I am not typically one who cries sexism. Anyone who knows me, or who has read anything I have written, can attest to that. These comments from a Syrian author, however, just strike me as not only disgusting and nasty, but also incredibly sexist. I can’t imagine anyone making such statements about a male secretary of state.
Colette Khuri: “There are people in America and Europe who do not know that resistance makes you walk with your head high. How can they possibly call it terrorism? They do not realize that the world’s greatest terrorist is Bush, who in my opinion resembles Nero.”
Interviewer: “Let’s talk about the ‘birth pangs’ mentioned by Secretary of State Condoleezza Rice, when she talked about the Middle East plan, with its various names. Who suffers pain here?”
Colette Khuri: “If I were asked, as an author, to portray malice, I would sketch an image of Condoleezza Rice. This woman is grim, both in the way she looks and in the way she is inside. I don’t know why she is always malicious from within. Malicious over what? What have we ever
done to her? This woman has no right to talk about birth pangs, since she does not know the meaning of birth pangs.
“I want to explain to the viewers that birth pangs are that painful yet delightful moment that precedes the most important moment in life – childbirth. The birth of a child is the birth of hope, the birth of love. Birth pangs are a delightful moment. It is a combination of pain and delight. That is the moment that precedes creation – the creation of life. How can she possibly call the destruction and crimes in Lebanon birth pangs? She is killing children, and calling it birth pangs. This phase leads to the destruction and the death of the Arabs. How can she?
How come she has the right to talk about birth pangs? This is nauseating. More than rage, I feel nauseated. True, I am enraged, but I feel nauseated.”
Interviewer: “In any case, her external ugliness reflects her internal ugliness…”
Colette Khuri: “It’s the other way around, my dear. It is the internal ugliness that is reflected in one’s face. A woman can only be ugly from the inside.”
Colette Khuri: “Any woman can be beautiful, if she is beautiful from within. It is the internal ugliness of this woman that reflects her looks.”
Interviewer: “She has the right to feel pain, because her baby-plan was stillborn.”
I guess by this principle no man can ever refer to “birth pangs” or anything else associated with childbirth. I had my first child via natural childbirth after about eight hours of intense labor. With my second I had some complications and ended up having an epidural after many hours of excruciating pain. I know what birth pangs are and I think the comparison to the pain of war is entirely appropriate. My husband has not felt birth pangs, but he witnessed them, and trust me, he knows what they are. (I made sure of that.) It is certainly not necessary to have experienced childbirth to know that it is painful and to be able to make the comparison. The vicious and sexist attacks on Secretary of State Rice are not only disgusting and sickening, but they are completely without reasoning.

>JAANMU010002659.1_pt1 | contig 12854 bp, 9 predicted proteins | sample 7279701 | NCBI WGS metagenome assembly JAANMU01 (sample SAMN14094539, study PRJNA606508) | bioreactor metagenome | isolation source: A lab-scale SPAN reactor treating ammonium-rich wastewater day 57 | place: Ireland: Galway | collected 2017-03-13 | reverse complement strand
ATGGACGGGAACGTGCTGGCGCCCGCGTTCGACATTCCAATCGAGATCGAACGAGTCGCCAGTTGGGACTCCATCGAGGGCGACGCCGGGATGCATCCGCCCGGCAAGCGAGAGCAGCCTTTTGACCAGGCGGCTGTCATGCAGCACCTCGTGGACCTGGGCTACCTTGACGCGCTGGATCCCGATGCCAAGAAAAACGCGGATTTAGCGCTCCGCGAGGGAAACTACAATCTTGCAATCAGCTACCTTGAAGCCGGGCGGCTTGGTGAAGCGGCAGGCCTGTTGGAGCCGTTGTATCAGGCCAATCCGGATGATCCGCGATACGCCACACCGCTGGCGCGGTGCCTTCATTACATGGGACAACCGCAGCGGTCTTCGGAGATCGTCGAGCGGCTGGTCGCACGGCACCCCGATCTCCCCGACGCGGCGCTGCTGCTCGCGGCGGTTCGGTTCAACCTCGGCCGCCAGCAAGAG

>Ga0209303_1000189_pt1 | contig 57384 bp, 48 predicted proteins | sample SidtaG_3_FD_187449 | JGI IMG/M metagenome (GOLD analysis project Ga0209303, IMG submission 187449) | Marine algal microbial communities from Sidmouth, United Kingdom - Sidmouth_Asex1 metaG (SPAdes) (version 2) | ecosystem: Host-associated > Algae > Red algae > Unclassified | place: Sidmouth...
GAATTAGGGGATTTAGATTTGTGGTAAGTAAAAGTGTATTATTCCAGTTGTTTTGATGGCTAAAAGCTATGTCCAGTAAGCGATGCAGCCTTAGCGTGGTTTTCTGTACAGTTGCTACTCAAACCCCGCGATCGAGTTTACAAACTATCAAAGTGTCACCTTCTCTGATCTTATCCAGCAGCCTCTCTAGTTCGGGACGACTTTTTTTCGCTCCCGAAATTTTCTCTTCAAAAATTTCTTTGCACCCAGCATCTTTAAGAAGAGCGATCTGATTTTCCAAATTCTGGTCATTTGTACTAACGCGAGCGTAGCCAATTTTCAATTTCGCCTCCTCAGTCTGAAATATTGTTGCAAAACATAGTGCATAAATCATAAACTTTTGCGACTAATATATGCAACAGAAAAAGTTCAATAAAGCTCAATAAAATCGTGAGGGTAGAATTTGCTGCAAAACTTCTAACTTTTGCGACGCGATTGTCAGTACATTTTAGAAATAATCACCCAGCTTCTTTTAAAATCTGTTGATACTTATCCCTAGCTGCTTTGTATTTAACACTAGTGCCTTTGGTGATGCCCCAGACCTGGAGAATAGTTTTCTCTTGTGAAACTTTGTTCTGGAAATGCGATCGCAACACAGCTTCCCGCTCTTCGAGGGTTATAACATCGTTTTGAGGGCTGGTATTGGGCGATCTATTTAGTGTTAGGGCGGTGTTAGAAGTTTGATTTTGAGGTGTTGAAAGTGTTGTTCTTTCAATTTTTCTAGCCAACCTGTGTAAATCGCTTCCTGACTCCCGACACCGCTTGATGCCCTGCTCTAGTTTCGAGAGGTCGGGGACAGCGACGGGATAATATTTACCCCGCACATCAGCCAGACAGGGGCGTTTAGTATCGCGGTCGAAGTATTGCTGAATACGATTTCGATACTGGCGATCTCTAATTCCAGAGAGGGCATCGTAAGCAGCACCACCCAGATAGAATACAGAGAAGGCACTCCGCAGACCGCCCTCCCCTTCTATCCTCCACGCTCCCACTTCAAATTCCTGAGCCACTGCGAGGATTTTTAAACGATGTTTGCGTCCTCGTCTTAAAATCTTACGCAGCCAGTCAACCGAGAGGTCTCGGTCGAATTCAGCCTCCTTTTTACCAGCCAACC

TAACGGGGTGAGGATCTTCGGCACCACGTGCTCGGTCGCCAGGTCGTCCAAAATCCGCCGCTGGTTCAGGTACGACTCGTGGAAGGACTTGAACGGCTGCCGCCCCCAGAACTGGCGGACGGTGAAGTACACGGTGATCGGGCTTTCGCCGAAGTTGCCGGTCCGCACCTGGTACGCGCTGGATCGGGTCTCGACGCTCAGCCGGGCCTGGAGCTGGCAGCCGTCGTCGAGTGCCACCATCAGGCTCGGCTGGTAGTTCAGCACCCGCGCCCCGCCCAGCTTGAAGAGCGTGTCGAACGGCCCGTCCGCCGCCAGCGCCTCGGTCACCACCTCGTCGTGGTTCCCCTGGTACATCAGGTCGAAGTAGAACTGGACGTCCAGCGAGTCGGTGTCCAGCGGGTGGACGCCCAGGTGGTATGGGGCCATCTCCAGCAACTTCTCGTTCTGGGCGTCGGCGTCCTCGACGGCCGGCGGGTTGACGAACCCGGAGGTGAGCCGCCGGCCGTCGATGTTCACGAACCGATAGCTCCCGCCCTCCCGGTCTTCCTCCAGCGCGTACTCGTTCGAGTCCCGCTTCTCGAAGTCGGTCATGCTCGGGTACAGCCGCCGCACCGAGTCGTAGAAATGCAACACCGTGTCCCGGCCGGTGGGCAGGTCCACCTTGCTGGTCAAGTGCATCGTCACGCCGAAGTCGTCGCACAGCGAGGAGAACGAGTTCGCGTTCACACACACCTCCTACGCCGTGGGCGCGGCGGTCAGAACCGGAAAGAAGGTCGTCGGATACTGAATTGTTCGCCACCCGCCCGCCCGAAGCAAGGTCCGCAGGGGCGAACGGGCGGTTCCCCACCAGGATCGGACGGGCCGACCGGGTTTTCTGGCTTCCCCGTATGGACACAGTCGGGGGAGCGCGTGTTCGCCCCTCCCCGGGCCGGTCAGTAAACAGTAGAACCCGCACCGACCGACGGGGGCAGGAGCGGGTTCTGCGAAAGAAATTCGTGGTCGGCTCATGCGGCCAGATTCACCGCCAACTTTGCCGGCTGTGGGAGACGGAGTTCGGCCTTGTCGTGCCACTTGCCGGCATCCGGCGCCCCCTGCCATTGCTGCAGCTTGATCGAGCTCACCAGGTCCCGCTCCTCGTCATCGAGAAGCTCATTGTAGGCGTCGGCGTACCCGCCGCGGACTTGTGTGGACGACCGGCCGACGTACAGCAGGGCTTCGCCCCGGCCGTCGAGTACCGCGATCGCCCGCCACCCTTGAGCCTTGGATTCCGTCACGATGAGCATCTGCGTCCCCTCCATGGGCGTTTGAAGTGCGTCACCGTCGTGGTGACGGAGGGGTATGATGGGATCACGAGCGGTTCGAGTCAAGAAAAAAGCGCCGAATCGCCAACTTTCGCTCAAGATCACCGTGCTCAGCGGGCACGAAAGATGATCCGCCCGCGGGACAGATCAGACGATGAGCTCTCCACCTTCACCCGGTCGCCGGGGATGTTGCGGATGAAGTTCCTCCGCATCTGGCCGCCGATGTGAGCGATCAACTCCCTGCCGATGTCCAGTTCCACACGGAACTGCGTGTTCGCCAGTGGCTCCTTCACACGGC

The absolute ugliness of the comments in the interview above, by both the interviewee and the interviewer, are completely lost on them, as they accuse Condoleeza Rice of being the one with ugliness coming from inside. They are blind to what is right before their eyes. They did get one thing right, though. Ugliness truly does come from within, and of that, they provided a perfect example.
Update: Above I said “the vicious and sexist attacks on Secretary of State Rice are not only disgusting and sickening, but they are completely without reason.” A reader commented there were plenty of “reasons.” I should have said “reasoning” instead of “reason.” There are absolutely plenty of reasons for those who hate America to use sexist and nasty comments and to make ridiculous statements indicating that only those women who have experienced childbirth can talk about birth pangs. The reasons are as ugly as the statements though. The “reasoning” is what I intended to refer to. I have revised the post to reflect that.